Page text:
Common security gotchas in Python and how to avoid them
- Prevent input injections (SQL or command injections) by sanitizing input using utilities that come with your web framework, avoid constructing SQL queries manually, and use shlex module to escape input correctly.
- Avoid relying on assert statements except when communicating with other developers (such as in unit tests or to guard against incorrect API usage) because in the production environment it is common to run with optimisations and Python will skip the assert statements.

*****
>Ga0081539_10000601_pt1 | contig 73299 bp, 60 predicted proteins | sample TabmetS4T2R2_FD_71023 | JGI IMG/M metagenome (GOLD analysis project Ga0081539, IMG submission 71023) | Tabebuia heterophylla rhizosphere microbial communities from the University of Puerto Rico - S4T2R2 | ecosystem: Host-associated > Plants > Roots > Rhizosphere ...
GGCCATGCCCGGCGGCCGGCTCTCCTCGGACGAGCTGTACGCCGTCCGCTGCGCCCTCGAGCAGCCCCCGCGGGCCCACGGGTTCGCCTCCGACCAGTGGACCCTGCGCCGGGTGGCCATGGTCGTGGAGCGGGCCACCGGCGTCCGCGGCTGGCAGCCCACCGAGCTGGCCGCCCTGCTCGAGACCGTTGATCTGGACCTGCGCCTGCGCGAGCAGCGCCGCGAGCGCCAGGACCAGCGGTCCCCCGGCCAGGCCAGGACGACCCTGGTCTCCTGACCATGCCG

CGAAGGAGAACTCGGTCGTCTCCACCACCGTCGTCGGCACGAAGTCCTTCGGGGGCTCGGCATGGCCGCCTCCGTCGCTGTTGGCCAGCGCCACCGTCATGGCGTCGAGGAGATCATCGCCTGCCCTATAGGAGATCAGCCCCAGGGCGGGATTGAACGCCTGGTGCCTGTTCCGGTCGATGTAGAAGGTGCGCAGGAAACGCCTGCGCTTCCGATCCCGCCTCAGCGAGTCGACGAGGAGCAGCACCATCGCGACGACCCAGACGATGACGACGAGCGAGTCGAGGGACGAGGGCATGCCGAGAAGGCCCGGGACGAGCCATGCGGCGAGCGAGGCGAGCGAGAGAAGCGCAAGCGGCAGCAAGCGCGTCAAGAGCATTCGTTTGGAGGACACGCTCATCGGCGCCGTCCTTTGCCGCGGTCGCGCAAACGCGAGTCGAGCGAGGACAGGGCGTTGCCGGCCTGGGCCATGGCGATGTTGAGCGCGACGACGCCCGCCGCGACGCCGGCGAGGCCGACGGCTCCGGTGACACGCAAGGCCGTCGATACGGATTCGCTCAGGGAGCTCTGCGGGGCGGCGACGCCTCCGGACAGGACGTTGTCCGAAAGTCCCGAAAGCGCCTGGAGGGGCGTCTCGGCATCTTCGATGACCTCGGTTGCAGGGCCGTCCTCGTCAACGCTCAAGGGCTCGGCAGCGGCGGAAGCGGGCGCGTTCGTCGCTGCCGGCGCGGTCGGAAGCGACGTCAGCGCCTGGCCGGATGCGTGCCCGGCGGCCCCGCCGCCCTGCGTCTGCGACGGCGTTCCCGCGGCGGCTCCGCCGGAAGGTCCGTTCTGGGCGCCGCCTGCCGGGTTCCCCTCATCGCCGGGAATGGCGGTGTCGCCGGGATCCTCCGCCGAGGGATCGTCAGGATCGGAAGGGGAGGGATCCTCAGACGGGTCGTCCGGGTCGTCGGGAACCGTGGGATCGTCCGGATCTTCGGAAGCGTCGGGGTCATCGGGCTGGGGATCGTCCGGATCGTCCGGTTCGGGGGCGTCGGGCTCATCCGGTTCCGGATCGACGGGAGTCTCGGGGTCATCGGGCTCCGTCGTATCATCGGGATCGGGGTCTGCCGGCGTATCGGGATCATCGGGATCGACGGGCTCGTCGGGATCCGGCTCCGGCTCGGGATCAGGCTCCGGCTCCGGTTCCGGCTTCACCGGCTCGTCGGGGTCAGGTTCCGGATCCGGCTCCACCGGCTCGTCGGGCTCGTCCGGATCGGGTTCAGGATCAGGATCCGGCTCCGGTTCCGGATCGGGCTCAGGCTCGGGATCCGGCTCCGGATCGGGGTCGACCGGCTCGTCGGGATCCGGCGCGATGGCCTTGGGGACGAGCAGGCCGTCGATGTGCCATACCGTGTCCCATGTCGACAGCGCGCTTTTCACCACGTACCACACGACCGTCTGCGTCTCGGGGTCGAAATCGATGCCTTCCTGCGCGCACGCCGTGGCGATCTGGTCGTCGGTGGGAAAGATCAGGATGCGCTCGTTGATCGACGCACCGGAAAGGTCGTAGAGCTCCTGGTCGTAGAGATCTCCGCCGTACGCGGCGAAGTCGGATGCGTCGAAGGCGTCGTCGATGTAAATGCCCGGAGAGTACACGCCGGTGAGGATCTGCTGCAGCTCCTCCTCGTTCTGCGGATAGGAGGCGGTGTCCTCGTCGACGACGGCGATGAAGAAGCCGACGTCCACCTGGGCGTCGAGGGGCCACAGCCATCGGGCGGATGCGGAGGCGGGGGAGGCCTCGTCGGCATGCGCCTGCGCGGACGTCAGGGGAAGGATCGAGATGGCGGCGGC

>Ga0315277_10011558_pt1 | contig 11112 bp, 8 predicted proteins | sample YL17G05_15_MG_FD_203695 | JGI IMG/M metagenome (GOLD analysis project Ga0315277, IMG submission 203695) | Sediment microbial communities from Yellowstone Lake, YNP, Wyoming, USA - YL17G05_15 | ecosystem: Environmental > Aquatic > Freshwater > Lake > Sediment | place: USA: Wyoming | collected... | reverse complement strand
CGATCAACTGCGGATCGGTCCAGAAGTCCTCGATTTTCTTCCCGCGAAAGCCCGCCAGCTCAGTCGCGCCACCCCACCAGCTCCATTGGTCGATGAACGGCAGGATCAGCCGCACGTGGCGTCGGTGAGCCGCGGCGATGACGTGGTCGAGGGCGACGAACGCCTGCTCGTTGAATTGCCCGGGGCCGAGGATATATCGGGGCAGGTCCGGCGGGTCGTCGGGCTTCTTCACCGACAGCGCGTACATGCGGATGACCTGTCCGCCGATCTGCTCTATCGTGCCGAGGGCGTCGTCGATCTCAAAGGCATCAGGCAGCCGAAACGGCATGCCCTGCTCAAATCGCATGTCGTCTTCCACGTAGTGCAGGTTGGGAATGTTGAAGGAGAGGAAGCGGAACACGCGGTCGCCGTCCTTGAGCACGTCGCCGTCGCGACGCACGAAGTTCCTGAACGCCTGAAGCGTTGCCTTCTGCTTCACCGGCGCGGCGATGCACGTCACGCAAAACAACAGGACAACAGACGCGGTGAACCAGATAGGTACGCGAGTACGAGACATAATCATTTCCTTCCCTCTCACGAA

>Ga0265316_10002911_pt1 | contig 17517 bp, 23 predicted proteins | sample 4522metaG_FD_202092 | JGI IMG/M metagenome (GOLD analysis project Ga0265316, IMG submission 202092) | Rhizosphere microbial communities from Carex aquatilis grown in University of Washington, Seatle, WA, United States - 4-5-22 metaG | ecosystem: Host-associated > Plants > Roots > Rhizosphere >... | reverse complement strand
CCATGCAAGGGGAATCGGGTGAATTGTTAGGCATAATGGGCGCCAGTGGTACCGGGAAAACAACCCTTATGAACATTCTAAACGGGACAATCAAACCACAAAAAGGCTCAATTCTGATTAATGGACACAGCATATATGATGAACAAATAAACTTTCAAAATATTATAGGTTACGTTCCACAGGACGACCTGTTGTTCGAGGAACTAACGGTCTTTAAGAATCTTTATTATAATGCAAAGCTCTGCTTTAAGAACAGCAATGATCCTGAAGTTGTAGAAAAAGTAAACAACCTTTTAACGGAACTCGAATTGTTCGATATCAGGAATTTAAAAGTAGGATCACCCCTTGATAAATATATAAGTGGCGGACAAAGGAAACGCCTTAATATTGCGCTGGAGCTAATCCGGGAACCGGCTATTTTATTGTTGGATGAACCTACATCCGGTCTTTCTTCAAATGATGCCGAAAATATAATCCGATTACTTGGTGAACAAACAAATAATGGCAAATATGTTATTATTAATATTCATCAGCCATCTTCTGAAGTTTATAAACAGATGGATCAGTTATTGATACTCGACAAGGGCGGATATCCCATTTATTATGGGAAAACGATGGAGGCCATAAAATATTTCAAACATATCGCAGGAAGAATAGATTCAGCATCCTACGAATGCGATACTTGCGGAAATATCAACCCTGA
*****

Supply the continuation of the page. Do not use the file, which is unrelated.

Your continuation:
- Python’s import system is very flexible, and installing third-party packages exposes security holes. You also need to consider the dependencies of your dependencies. So vet your packages: look at PyUp.io, check package signatures, use virtual environments for all apps, and ensure your global site package is as clean as possible.
- Rather than the very powerful yaml.load, use yaml.safe_load.
- Python can have overrun or overflow vulnerabilities related to memory allocation, so always patch your runtime, even with the latest version.
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